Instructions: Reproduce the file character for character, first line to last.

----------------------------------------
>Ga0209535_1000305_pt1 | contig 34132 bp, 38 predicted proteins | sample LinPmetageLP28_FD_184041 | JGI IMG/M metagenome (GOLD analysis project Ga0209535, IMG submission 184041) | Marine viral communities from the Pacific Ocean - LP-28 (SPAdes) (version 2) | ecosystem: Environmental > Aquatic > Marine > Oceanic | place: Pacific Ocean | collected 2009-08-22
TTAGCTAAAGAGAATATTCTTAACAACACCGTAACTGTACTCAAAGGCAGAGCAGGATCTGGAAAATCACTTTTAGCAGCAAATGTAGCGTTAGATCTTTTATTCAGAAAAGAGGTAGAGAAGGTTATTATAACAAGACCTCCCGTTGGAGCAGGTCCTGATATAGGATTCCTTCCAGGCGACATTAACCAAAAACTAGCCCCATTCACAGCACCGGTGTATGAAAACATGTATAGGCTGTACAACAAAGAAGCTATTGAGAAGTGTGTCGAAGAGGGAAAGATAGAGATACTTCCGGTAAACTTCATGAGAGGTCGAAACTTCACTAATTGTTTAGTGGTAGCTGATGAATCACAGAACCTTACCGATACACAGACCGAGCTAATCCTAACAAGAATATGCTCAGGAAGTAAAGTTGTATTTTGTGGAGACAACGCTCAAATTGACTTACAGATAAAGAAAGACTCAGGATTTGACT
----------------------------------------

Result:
>Ga0209535_1000305_pt1 | contig 34132 bp, 38 predicted proteins | sample LinPmetageLP28_FD_184041 | JGI IMG/M metagenome (GOLD analysis project Ga0209535, IMG submission 184041) | Marine viral communities from the Pacific Ocean - LP-28 (SPAdes) (version 2) | ecosystem: Environmental > Aquatic > Marine > Oceanic | place: Pacific Ocean | collected 2009-08-22
TTAGCTAAAGAGAATATTCTTAACAACACCGTAACTGTACTCAAAGGCAGAGCAGGATCTGGAAAATCACTTTTAGCAGCAAATGTAGCGTTAGATCTTTTATTCAGAAAAGAGGTAGAGAAGGTTATTATAACAAGACCTCCCGTTGGAGCAGGTCCTGATATAGGATTCCTTCCAGGCGACATTAACCAAAAACTAGCCCCATTCACAGCACCGGTGTATGAAAACATGTATAGGCTGTACAACAAAGAAGCTATTGAGAAGTGTGTCGAAGAGGGAAAGATAGAGATACTTCCGGTAAACTTCATGAGAGGTCGAAACTTCACTAATTGTTTAGTGGTAGCTGATGAATCACAGAACCTTACCGATACACAGACCGAGCTAATCCTAACAAGAATATGCTCAGGAAGTAAAGTTGTATTTTGTGGAGACAACGCTCAAATTGACTTACAGATAAAGAAAGACTCAGGATTTGACT